Help ID this please!

Kure Beach, NC(Zone 9a)

I got this at a box store where I work in the garden center. We normally get in Red Lion, Minerva and Apple Blossom. This one bloomed the other day and I KNEW it wasn't any of those. I bougtht it right away. ;)
Now I'd love to figure out which cultivar it is.
To me, it looks a lot like Improved Papillo.
Barb

Thumbnail by Beach_Barbie
Powder Springs, GA(Zone 7b)

Looks almost like Charisma except yours is less red than Charisma. Another possibility is Apple Blossom?

How do you improve on papilio other than to get it to bloom? I think my papilio is over ten years old and bloomed maybe once but does it ever have the bulbs.

Palm Coast, FL(Zone 9a)

It might be Cherry Crush, also called Opal Star or Ruby Star, sold by Easy to Grow Bulbs.
Papilio are notoriously difficult to get to rebloom. I've had no luck getting them to rebloom, planted outside for eight years.

Thumbnail by bsharf
Kure Beach, NC(Zone 9a)

The reason I don't think it's Apple Blossom is the green in the petals.
It does look like Cherry Chrush.
I was hoping it might be papilo, but from what y'all say, maybe I don't!
Thanks,

Barb

Kure Beach, NC(Zone 9a)

So, I'm going to mark it either Cherry Crush or Charisma.
Theoretically, I'm going to remember to post here again next Spring when it blooms again and it shows it's colors properly.
Barb

Deltona, FL(Zone 9b)

Try emaryllis. You might find it there.

http://www.emaryllis.com/photo-library/nggallery/thumbnails/


There are other possibilities.

Some growers dump "culls" on the market. These are bulbs that are "close" to matching a named cultivar but not quite perfect. The colors might be a bit off. There might be odd patches or streaks of colors that don't belong. This is most common with whites - they sometimes have pink streaks.

The amaryllis industry is notorious for mislabeled bulbs. The cheaper the bulb, the greater the risk of error.

“Big Box Stores” are the worse. One of my local lumber companies has a 80% error rate.

And there is no international governing body for standards – that I know of. Bulbs can be sold under a variety of names.

The bottom line is that you LIKE the flower. Does anything else really matter?

Kure Beach, NC(Zone 9a)

Great site Wyckoff, thanks.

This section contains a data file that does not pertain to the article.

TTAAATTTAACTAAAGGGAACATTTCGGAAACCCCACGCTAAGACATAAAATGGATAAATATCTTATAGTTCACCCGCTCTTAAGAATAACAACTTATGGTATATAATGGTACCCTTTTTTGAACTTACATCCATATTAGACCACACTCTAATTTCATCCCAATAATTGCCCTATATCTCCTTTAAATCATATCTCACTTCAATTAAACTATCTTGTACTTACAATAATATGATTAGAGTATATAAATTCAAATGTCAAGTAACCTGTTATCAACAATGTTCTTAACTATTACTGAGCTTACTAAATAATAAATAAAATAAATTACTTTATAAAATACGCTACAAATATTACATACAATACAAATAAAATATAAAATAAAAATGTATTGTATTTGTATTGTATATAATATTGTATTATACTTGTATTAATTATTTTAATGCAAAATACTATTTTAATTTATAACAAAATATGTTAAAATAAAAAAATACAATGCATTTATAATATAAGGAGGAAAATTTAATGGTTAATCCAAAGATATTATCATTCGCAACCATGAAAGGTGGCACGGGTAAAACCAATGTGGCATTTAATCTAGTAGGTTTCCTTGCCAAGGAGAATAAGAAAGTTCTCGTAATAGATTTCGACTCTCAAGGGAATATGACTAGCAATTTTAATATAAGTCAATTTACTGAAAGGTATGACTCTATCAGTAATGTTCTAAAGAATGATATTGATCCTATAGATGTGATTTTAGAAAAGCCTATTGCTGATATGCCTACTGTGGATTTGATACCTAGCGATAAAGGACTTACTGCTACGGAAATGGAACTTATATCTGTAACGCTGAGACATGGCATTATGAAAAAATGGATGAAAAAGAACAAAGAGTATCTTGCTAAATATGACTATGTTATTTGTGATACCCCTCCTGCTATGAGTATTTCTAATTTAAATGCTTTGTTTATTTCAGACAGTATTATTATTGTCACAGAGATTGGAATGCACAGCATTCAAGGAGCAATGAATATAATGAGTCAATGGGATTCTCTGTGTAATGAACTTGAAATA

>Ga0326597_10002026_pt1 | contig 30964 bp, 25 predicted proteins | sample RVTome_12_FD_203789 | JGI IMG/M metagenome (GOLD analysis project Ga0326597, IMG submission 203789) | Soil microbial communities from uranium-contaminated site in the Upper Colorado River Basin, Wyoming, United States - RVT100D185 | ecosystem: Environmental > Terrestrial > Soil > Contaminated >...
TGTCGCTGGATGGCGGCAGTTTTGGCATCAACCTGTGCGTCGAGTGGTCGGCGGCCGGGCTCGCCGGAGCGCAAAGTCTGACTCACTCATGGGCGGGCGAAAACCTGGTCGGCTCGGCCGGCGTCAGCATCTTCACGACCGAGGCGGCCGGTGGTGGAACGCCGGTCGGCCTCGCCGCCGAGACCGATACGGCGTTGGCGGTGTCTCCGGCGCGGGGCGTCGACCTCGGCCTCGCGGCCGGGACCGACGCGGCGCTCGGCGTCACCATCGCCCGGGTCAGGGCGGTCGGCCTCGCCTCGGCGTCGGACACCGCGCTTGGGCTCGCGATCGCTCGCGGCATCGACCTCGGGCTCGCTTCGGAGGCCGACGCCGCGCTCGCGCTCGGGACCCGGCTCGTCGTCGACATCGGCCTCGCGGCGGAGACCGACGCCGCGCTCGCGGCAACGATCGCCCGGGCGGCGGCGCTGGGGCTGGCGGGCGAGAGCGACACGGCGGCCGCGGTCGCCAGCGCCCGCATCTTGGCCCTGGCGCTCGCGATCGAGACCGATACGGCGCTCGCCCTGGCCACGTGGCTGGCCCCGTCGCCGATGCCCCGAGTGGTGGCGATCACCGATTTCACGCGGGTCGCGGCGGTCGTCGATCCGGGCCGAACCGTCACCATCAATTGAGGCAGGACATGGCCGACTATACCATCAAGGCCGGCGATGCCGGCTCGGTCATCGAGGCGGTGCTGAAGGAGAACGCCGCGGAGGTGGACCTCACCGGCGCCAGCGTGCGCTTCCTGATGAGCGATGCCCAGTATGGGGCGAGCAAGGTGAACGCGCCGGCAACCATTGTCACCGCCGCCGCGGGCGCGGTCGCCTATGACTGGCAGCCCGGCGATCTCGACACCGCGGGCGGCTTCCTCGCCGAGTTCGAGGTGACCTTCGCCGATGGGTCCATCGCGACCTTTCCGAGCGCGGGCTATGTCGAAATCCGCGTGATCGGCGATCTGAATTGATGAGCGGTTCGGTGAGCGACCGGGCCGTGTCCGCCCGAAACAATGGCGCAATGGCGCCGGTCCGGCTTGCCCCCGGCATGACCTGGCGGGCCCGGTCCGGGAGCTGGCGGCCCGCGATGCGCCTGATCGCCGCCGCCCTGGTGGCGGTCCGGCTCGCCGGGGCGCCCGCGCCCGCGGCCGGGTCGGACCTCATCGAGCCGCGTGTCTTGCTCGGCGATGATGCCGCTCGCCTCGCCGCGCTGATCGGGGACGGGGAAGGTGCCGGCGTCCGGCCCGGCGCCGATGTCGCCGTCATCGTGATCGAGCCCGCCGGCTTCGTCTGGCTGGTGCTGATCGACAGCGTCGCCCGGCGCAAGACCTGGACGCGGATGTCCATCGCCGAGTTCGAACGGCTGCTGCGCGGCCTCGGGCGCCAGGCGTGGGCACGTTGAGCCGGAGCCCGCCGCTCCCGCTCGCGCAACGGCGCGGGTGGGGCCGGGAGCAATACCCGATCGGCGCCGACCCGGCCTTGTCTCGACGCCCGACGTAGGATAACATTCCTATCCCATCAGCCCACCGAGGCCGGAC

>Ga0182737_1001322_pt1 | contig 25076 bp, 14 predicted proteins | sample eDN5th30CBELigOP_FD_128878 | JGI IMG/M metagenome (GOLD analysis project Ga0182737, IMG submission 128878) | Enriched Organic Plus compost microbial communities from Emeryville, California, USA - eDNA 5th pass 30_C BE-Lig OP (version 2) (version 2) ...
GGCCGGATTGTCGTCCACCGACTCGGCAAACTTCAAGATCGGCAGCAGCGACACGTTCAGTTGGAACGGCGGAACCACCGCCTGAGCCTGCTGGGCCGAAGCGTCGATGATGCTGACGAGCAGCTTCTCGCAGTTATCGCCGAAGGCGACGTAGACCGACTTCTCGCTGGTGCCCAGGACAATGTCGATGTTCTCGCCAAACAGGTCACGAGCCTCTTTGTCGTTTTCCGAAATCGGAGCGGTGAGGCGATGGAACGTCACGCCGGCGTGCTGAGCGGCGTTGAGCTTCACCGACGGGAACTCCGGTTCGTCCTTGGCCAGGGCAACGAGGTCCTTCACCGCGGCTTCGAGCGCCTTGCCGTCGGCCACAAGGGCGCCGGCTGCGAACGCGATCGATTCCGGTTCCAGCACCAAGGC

I completely agree, I love it, so the name isn't that important. That question mark on it's entry in my plant list will be a bit of a nag though. ;)
Barb

Deltona, FL(Zone 9b)

IDs can be flexible. My bulbs have numerous IDs.

The first indicates the source of the bulb. It’s a combination of the source and a sequence number. This stays in the bulb record forever and it’s part of how I know the error rate for various suppliers.

The second is assigned when the bulb blooms. If it blooms as advertised then the ID is a few letters to indicate the variety and a number to indicate 1st, 2nd or 3rd bulb that I have of the variety.

If the bulb does NOT bloom as advertised, then the ID generally starts with “MY” to indicate a Mystery bulb. Or it might get a generic ID such as GR for Generic Red. Or the bulb might be culled...

Offsets – which are true clones of the parent – get an ID based on the parent.

Seedlings are a whole ‘nother story. Generally I use the year, an abbreviation for my nursery and again, a sequence number that indicates the batch: 1st, 2nd, etc.

Since seeds almost never breed true, then identifying individual bloomers within a batch is a challenge. Many are culls. The color is good but the form is bad. Or the color is “mud”.

As a “wanna be” breeder I have tons of records on each bulb and batch. But that's how I know which bulbs are good breeders and which are mostly sterile. Or which can handle seed production and which are easily exhausted.

And – not surprisingly – I have a background working with data, lots and lots of data.

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